While the letter maintained that accepting Soviet assistance would amount to a political decision with important ideological consequences, the eventual OMGUS aid was "intended to found an independent professional union to be based on democratic views and representing an unpolitical union, with no political connection to one of the Allied Powers or one of the political parties." OMGUS support would guarantee the artists' anti-Communist and pro-democratic commitment, while simultaneously preserving the appearance of artistic independence in the Western sector of Germany.

OMGUS reacted immediately to the impending threat. The risk of losing control over German artists in the Western sector of Berlin was considered a major blow to their cultural policy, and a meeting was held on August 9, 1948, in order to discuss the question. In that meeting, "some upper-bracket artists and art patrons of Berlin," a group of Germans and Americans all with close connections to OMGUS,[6] convened to take action. The outcome of the meeting was a list of proposed solutions, which ranged from providing exhibition space in OMGUS buildings to paying for loyalty with cash, "furnish[ing] counter-inducement that would more than offset the FDGB offer of 24 marks per artist." [Political Project, OMGBS, 16 August 1948] These policies, all part of the OMGUS strategy to maintain control over visual representation in Western Berlin, were to be covert, as is clearly indicated in the memo itself, which states as a condition, "that Military Government remain in the background, our sponsorship known only to a small committee which has been checked." [Political Project, OMGBS, 16 August 1948]

The operation, referred to in the OMGUS files as the "Political Project: Graphic Artists in Berlin," developed with great speed, the emphasis shifting from an economic policy to a key political one. Hutton considered that the August meeting had been eminently political, and summed up the gravity of the situation in an internal memo for the Director of OMGUS Berlin:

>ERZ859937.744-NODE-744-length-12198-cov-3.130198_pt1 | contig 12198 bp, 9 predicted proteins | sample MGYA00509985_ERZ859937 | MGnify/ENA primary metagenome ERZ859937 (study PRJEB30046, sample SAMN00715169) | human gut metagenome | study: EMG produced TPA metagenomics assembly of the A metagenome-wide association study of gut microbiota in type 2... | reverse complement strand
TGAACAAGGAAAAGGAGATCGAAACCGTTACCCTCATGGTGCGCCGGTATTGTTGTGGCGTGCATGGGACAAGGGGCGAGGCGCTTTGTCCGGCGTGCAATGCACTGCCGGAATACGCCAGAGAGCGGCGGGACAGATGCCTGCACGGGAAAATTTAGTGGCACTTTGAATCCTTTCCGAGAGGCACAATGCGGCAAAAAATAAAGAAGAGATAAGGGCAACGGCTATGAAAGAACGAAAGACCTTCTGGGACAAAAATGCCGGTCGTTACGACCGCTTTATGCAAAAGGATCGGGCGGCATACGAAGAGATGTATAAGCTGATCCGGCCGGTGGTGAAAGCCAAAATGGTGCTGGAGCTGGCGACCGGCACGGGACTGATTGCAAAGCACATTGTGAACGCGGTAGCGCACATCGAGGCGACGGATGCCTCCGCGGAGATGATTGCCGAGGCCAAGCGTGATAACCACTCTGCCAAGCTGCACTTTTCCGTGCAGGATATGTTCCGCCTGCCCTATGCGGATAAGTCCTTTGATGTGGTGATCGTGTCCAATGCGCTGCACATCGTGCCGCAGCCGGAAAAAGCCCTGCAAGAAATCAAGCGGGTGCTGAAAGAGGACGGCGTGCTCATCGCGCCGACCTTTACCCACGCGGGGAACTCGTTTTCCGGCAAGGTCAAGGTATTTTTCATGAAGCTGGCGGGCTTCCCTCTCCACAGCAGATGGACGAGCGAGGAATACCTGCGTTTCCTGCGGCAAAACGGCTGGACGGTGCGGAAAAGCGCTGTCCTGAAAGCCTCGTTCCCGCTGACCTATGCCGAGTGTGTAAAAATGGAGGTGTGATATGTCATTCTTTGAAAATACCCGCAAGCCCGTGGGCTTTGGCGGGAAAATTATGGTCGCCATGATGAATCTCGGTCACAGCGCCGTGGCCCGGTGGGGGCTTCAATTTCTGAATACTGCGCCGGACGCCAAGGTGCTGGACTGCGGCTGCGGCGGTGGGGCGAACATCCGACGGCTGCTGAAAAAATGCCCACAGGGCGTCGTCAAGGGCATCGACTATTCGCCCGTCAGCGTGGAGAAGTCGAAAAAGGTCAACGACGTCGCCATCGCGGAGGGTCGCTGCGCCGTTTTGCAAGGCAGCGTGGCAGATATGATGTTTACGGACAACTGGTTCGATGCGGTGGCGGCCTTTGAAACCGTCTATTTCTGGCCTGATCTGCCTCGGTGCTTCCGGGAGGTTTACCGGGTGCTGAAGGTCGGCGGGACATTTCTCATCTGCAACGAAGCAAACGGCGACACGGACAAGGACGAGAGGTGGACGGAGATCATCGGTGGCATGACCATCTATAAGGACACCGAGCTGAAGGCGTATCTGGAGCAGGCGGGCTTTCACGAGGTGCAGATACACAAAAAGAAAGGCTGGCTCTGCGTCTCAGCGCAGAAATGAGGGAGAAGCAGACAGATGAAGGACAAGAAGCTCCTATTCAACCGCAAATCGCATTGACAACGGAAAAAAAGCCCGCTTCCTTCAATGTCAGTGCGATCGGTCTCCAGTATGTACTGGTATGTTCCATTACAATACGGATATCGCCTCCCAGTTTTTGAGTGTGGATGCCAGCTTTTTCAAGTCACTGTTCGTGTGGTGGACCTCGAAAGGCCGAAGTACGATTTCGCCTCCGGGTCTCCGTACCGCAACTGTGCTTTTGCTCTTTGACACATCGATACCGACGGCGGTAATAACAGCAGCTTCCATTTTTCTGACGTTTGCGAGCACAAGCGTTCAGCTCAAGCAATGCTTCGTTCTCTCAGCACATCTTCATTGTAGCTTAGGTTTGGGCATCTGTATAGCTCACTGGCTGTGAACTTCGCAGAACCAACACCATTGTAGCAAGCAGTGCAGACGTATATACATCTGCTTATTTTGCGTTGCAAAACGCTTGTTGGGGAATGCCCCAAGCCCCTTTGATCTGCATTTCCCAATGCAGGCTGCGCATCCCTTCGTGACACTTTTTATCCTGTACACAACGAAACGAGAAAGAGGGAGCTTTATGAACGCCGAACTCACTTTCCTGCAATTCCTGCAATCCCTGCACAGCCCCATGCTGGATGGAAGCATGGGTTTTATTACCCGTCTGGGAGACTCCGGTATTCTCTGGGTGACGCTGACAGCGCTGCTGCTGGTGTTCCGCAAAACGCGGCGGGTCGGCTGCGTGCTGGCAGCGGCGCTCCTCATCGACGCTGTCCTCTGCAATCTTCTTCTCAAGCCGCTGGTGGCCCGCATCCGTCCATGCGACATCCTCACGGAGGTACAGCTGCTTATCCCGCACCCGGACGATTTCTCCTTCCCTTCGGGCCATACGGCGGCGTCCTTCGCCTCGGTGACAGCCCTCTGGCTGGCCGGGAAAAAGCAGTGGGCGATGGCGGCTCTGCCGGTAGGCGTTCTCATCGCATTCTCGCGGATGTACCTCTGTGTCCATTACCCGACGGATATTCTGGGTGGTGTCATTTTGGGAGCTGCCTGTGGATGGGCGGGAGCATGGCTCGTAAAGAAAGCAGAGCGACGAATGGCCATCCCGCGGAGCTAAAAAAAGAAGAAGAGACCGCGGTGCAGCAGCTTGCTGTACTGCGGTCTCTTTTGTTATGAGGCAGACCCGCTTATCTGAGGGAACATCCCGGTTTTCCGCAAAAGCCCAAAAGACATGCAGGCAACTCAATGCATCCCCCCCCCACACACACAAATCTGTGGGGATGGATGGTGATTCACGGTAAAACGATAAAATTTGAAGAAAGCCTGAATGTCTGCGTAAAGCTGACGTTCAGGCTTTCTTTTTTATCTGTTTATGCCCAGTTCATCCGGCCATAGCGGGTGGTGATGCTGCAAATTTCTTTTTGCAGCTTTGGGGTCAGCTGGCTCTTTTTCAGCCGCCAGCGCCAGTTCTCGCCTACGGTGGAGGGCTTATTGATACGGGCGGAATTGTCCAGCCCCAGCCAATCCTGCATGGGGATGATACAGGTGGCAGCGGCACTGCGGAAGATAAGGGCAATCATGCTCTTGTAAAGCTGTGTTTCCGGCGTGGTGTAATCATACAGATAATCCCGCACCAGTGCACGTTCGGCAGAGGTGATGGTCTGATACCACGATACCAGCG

"Strong UGO movement is developing among the 1600 graphic artists members of the FDGB--controlled artists' Union...The FDGB has made a tentative offer of 24 marks per artist for those remaining in the organization after an undetermined date...As previously reported, several representatives have contacted me with a request for help in making possible (1) a break with the FDGB and (2) opportunity to merchandise their products...These individuals have been checked for background on political association, and a study has been made of their economic problem. It appears that they need little more than interim assistance to achieve both important economic and political objectives." [my italics. memo from Tom Hutton to the "Director" of OMGUS Berlin,1948]

Why did OMGUS pay up? The notion of freedom was the core of the American value system exported to Germany. "Free" artists producing "free art" was one of the most powerful symbols of the new Germany, the answer to the politically controlled art of the Third Reich. It would have been a huge blunder to lose over 1,500 people en mass to the Soviet side, but it was immediately apparent to OMGUS that the loss of the artists would have additional symbolic value. The US position pivoted on the notion that freedom of expression was the central tenet of democracy, and the massive flight of artists to the East would have come as a disastrous embarrassment, for it would most likely have been used by the Soviets to prove that the intellectuals preferred life in East Germany because only there were they truly free. Conversely, giving the petitioning artists financial and institutional support would be a way to appease them and guarantee that they stay in the Western zone, which would serve to boost the appearance of personal freedom and intellectual opportunities in the American zone. As Hutton argued, "this easy method of taking the graphic artists of Berlin out from under Soviet influence would help strengthen our public opinion." [Tom Hutton, August 1948]